Meet the streetlights that are powered by footsteps
Lux, November 30, 2016
A new street lighting system that harnesses energy from pedestrians’ footsteps has been installed in Las Vegas in the United States.
The foot-powered fixtures were developed by EngoPlanet, a New York based start-up.
The street lights are part-powered by kinetic energy generated by footsteps, which is absorbed by tiles installed in the pavement and then channeled to the lights. Solar panels are also used to boost energy levels when footfall starts to flag.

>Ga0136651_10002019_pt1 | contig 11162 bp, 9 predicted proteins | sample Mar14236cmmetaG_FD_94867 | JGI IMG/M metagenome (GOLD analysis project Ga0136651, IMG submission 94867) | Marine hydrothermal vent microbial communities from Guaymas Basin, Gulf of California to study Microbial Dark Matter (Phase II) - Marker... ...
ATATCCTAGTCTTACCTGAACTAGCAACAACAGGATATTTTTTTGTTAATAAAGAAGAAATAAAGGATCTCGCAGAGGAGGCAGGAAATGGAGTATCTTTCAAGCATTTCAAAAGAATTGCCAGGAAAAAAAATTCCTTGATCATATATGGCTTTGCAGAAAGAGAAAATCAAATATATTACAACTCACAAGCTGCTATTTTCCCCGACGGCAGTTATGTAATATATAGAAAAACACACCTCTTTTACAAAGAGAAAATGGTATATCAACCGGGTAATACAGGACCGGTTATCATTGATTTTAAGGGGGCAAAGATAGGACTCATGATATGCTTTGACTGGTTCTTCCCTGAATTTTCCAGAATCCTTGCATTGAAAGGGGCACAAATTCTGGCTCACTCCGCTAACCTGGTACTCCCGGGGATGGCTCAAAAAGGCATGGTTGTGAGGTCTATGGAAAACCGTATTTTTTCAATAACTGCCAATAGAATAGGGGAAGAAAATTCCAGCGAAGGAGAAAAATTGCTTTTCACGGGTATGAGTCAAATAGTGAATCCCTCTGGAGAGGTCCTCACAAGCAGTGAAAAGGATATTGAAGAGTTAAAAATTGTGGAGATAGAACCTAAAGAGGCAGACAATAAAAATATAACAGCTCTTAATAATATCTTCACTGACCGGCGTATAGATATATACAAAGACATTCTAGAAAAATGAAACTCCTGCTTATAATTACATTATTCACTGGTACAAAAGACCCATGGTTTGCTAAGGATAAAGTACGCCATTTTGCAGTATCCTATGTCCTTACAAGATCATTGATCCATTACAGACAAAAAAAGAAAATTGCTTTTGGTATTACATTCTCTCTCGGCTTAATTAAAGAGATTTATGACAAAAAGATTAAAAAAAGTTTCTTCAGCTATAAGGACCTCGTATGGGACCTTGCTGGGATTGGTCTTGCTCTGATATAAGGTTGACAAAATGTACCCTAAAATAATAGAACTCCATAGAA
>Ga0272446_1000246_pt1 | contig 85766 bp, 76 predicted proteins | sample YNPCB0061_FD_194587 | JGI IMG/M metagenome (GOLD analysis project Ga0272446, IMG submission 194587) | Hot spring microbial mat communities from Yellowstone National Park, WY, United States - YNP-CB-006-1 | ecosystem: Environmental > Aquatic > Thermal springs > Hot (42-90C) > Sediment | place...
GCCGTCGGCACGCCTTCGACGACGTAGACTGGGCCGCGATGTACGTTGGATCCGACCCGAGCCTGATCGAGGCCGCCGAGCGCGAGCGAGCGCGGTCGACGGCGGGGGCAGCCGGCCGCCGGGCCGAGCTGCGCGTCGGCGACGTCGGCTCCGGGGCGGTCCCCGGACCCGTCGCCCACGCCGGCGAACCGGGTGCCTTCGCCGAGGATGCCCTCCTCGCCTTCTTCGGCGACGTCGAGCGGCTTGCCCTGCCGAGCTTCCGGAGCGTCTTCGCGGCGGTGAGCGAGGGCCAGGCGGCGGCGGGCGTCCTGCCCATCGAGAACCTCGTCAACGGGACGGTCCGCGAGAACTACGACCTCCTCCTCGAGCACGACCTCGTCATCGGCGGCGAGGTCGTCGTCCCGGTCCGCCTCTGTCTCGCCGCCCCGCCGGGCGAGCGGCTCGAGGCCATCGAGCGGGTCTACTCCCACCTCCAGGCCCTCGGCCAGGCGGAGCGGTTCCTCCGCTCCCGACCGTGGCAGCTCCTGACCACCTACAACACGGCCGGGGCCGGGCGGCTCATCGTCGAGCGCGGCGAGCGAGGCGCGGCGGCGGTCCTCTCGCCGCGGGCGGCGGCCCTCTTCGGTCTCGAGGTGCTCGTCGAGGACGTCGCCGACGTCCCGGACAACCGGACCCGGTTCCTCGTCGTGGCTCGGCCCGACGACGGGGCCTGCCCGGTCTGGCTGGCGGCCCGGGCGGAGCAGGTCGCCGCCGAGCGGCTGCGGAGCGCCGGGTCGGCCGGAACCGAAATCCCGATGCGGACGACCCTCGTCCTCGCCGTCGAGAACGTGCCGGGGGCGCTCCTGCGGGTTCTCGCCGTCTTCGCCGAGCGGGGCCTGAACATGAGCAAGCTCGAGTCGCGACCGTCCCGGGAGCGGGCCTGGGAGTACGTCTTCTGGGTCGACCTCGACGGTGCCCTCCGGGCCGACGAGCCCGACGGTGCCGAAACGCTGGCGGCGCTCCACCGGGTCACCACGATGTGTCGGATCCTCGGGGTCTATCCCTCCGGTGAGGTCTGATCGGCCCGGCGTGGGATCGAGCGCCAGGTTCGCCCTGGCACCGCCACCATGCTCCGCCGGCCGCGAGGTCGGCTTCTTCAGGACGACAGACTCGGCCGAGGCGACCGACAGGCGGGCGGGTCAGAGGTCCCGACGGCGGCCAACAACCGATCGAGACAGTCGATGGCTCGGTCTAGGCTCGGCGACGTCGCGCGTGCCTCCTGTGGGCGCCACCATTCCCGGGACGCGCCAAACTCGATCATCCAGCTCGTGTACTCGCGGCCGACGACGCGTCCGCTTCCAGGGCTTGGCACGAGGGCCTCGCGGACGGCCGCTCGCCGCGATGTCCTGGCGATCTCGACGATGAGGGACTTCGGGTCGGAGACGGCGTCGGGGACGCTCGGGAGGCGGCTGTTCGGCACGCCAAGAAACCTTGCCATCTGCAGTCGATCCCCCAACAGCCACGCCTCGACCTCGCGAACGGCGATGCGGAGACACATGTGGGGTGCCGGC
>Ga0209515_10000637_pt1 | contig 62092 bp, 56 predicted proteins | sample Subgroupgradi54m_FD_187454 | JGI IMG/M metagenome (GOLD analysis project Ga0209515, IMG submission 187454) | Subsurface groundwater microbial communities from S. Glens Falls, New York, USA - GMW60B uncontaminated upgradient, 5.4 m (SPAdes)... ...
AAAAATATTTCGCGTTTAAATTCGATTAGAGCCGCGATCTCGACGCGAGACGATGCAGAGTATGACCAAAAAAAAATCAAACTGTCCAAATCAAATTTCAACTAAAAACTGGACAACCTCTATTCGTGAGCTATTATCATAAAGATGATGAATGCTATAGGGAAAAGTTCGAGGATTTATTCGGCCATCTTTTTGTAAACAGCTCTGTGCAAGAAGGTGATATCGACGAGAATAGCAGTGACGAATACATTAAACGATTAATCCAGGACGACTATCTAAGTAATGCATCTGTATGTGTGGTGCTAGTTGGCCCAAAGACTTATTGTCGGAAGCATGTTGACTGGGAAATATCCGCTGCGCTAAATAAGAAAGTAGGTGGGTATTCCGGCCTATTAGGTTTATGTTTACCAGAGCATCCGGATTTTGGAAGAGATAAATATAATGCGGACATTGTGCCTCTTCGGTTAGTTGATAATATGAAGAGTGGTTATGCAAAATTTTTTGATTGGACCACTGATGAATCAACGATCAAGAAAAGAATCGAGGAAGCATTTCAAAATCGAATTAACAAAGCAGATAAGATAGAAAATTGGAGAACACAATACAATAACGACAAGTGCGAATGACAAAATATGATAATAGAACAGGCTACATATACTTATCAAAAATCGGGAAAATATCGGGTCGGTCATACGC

The side-walk tiles were developed by London-based company Pavegen and they have been installed in cities around the world.
Four streetlights and eight kinetic pads were fitted in the small Arts District plaza between Main and First streets in the desert gambling hub.
Each footstep can create four to eight watts, depending on the pressure of the step, which is then channeled to the lighting.
Pavegen claims that each pedestrian generates an average of five watts per footstep at 12-48 volts DC, which is enough to run an LED street lamp for thirty seconds.